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Roll call for June 30

Here’s how New Hampshire’s members of Congress voted on major issues in the week ending Friday.


IMMIGRATION OVERHAUL: Voting 68 for and 32 against, the Senate on Thursday sent the House a bill (S 744) that would create a 13-year route to citizenship for 11 million undocumented immigrants who entered the U.S. by the end of 2011; surge law enforcement and electronic surveillance on the U.S.-Mexico border; tighten the Canadian border; crack down on foreign visitors who overstay their visas; require all states to adopt the E-Verify system by which employers check on the legality of new workers; streamline family visas to reduce backlogs in reuniting kin in the U.S.; establish new or streamlined employment visas for low-skilled and high-tech workers and create a new program for temporarily admitting 112,000 or more seasonal farm workers each year.

The Congressional Budget Office projects the bill would reduce deficits by $197 billion in the first 10 years, mainly due to fees, penalties and taxes such as Social Security withholding that immigrants would send to the Treasury while pursuing legal status.

For undocumented immigrants, the first step toward legality under the bill is to apply for Registered Provisional Immigrant (RPI) status, which, if granted, would last 10 years, or five years for immigrants defined as “dreamers.” They would then spend three years as permanent residents with a Green Card before achieving naturalized citizenship after 13 years.

Sen. Chris Coons, a Delaware Democrat, said the bill “strikes the right balance to encourage those here who are undocumented to come out of the shadows, comply with law, pay a fine, pay taxes and become full participants” in U.S. society.

Sen. John Cornyn, a Texas Republican, said the bill “would authorize permanent legalization regardless of whether our borders are ultimately secured. . . . In fact, (the) bill requires only substantial completion of a plan” for securing the southern border.

A yes vote was to pass the bipartisan bill.

Voting yes: Sens. Jeanne Shaheen, a Democrat, and Kelly Ayotte, a Republican.

SOUTHERN BORDER SECURITY: Voting 69 for and 29 against, the Senate on Wednesday amended S 744 (above) to further tighten the U.S.-Mexico border against illegal crossings. The amendment requires the government to build 700 miles of fencing on the nearly 2,000-mile border; double the number of Border Patrol agents there, to 40,000; deploy drone aircraft and blanket the border with thermal imaging, cameras and other surveillance. Costing $46 billion over ten years, these and other security steps would have to be completed before any undocumented immigrant could achieve permanent residency, a 10-year process.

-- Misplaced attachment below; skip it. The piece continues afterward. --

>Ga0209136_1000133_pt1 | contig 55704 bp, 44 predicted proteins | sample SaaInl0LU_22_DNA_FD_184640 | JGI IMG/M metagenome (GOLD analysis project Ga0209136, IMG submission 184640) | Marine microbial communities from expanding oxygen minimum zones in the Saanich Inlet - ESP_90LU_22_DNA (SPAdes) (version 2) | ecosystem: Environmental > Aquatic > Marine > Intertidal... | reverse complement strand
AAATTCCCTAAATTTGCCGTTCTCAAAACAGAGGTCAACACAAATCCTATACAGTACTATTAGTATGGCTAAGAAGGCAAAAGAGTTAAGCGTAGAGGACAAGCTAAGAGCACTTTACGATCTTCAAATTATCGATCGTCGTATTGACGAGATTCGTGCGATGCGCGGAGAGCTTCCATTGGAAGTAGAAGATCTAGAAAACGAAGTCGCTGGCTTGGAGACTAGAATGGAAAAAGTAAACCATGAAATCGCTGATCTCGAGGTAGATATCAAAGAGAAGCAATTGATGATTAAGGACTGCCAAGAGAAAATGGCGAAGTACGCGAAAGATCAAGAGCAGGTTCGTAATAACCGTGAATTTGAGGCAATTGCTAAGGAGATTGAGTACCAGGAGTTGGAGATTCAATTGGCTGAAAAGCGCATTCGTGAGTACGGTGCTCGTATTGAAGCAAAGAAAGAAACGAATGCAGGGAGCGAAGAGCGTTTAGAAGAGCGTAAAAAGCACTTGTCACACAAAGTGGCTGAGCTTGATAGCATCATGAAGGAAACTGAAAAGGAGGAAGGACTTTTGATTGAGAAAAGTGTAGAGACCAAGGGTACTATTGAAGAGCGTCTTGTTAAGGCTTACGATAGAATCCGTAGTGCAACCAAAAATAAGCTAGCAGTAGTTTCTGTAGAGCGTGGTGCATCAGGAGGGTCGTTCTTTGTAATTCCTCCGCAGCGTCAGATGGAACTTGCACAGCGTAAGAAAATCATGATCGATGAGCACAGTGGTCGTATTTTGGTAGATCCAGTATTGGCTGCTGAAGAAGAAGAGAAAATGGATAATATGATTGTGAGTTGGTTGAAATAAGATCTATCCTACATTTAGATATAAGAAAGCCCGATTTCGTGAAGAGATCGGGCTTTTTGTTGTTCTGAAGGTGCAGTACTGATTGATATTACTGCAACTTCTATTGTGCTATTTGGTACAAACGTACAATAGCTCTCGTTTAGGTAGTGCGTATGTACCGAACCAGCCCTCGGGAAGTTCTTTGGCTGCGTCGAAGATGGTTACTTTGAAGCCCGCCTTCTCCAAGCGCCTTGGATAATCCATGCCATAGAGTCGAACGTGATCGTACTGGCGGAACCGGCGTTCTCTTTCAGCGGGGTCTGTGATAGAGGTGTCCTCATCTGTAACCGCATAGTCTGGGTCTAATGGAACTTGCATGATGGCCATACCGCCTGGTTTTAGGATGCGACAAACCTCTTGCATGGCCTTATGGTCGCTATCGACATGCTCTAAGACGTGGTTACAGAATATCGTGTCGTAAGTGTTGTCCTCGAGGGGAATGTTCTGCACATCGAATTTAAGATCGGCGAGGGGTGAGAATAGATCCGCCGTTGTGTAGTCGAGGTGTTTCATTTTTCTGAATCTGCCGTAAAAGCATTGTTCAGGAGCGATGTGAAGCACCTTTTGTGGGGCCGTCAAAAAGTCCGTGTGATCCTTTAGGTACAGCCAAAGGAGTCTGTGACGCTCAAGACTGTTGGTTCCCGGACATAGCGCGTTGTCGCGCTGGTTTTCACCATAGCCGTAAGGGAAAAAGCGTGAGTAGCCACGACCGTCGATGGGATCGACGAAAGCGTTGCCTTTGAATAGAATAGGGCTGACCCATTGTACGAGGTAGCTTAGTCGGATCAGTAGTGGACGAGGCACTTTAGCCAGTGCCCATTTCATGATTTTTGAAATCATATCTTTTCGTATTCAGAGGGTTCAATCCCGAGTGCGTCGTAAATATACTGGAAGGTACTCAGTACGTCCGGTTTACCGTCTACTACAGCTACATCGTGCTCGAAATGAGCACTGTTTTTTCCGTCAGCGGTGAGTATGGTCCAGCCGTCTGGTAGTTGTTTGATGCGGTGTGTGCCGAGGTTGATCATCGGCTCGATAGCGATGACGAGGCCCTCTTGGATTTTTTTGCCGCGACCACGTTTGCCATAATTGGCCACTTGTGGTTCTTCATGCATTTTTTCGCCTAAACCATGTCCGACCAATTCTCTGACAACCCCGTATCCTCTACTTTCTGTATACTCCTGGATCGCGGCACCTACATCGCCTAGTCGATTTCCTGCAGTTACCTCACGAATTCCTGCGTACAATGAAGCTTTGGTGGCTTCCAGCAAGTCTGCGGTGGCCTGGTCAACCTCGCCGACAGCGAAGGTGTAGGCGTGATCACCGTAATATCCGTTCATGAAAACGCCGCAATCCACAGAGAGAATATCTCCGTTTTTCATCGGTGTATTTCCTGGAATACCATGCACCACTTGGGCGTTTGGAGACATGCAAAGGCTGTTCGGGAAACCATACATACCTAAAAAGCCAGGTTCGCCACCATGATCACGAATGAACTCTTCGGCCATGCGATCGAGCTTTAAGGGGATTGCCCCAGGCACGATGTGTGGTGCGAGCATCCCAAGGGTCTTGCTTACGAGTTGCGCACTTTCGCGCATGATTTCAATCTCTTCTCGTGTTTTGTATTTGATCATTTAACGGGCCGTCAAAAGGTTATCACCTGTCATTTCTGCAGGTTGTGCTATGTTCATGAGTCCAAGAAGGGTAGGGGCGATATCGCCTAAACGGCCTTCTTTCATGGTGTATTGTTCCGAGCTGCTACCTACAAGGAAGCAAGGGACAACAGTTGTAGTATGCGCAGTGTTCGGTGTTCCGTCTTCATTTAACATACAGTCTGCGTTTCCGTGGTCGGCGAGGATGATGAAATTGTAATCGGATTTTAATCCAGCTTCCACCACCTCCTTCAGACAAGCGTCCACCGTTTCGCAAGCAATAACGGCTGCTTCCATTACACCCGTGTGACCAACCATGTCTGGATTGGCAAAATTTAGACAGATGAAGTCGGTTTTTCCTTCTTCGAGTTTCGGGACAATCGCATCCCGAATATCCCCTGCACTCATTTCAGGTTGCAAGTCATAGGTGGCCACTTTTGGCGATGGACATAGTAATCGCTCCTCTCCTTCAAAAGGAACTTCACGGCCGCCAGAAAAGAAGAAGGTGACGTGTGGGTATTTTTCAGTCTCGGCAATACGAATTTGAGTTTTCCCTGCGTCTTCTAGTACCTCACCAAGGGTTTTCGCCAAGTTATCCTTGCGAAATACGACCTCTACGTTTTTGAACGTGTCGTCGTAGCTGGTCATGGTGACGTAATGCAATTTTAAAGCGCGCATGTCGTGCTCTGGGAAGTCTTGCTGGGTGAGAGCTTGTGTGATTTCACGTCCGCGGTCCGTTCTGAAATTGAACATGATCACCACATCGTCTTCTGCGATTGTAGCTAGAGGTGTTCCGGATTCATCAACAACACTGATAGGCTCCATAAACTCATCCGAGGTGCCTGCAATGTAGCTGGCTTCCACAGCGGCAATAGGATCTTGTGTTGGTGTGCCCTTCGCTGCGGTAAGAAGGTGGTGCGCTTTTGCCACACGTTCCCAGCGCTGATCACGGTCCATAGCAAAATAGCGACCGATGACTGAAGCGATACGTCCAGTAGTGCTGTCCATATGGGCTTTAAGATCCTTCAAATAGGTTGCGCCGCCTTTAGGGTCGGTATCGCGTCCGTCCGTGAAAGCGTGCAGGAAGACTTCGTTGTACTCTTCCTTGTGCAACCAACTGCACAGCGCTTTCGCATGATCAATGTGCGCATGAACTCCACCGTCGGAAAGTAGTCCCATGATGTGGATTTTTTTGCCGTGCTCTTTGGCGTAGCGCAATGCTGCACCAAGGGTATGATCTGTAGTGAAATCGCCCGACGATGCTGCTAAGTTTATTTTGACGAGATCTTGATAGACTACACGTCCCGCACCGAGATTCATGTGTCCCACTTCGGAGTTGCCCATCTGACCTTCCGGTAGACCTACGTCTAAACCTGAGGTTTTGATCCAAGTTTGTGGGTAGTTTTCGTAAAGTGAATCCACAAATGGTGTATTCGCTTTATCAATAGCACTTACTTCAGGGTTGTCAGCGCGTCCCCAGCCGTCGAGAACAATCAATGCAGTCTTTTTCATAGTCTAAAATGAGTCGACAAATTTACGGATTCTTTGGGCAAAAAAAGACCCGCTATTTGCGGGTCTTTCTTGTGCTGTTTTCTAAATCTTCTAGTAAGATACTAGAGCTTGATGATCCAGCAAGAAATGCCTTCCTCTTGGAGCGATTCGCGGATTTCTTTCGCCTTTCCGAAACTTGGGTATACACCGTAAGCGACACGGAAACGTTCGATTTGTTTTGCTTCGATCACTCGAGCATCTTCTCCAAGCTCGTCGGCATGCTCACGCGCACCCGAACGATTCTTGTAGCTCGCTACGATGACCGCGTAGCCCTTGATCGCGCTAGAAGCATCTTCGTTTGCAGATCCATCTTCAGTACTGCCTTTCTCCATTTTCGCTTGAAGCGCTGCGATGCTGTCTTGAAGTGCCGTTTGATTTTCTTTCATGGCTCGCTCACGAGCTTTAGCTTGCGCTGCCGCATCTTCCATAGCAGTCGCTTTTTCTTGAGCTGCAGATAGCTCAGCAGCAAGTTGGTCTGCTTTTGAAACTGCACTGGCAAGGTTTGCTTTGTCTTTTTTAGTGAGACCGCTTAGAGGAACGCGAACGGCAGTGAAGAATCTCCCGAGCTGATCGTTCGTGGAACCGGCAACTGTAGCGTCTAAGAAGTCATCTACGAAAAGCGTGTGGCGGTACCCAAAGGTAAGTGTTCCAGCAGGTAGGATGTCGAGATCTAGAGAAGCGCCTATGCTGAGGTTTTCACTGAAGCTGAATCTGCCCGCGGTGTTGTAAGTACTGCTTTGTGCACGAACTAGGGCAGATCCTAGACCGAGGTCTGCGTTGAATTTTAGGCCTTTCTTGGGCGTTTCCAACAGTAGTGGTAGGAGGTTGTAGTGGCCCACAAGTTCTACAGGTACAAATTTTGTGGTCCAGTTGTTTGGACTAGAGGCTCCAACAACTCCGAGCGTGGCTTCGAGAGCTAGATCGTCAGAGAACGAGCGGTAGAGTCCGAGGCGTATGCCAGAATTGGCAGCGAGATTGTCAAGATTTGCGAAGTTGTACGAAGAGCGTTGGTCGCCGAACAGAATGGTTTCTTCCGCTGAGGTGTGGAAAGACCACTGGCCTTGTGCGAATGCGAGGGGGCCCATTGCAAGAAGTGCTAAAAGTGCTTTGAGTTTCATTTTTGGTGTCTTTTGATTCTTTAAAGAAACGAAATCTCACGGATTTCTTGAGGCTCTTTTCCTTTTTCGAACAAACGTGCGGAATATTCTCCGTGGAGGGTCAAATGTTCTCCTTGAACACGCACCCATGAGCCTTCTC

Sen. John Hoeven, a North Dakota Republican, called this “a border surge amendment” that “is about securing the border first.”

Charles Grassley, an Iowa Republican, said the amendment “basically is a continuation of the basic premise of the underlying bill – legalization first, enforcement later, if ever.”

A yes vote was to adopt the bipartisan amendment.

Voting yes: Shaheen, Ayotte.

SECRETARY OF COMMERCE PRITZKER: Voting 97 for and one against, the Senate on Tuesday confirmed Penny Pritzker as the nation’s 43rd secretary of commerce and third woman in the post. Pritzker, 54, heads investment and realty firms in Chicago and is a Democratic Party contributor and fund-raiser. Sen. Bernard Sanders, a Vermont independent, cast the negative vote on grounds Pritzker is out of tune with working families.

Two days later, the Senate voted unanimously to confirm Anthony Foxx, a former mayor of Charlotte, N.C., as the nation’s 17th secretary of transportation.

Sen. Dick Durbin, an Illinois Demcorat, said Pritzker has “decades of business, entrepreneurial, and, equally important for this job, civic experience” and will “help us create new businesses and job opportunities in America.”

No senator spoke against the nominee during floor debate.

A yes vote was to confirm Pritzker.

Voting yes: Shaheen, Ayotte.


OIL DRILLING, FINANCIAL RULES: Voting 256 for and 171 against, the House on Thursday passed a Republican bill (HR 1613) to implement a Gulf of Mexico deepwater drilling treaty in a way that would exempt U.S. oil companies from transparency rules in the 2010 Dodd-Frank financial regulation law. Those rules require companies to publicly disclose how much they pay the U.S. government or foreign governments for rights to extract oil, gas and minerals. They are included in a pact signed by the United States and Mexico in February 2012 to open 1.5 million acres spanning their nautical boundary in the western gulf to energy development. Sponsors of this bill said the rules could put U.S. oil firms at a disadvantage in their bidding for leases under the treaty, while opponents noted that Pemex, Mexico’s state-owned oil company, will be subject to the same disclosure requirements.

Rep. Doc Hastings, a Washington Republican, said the Dodd-Frank waiver “is necessary to help protect American jobs. . . . Without it, foreign-controlled energy companies could develop this American energy resource . . . with the net result that Americans would lose out on this energy potential.”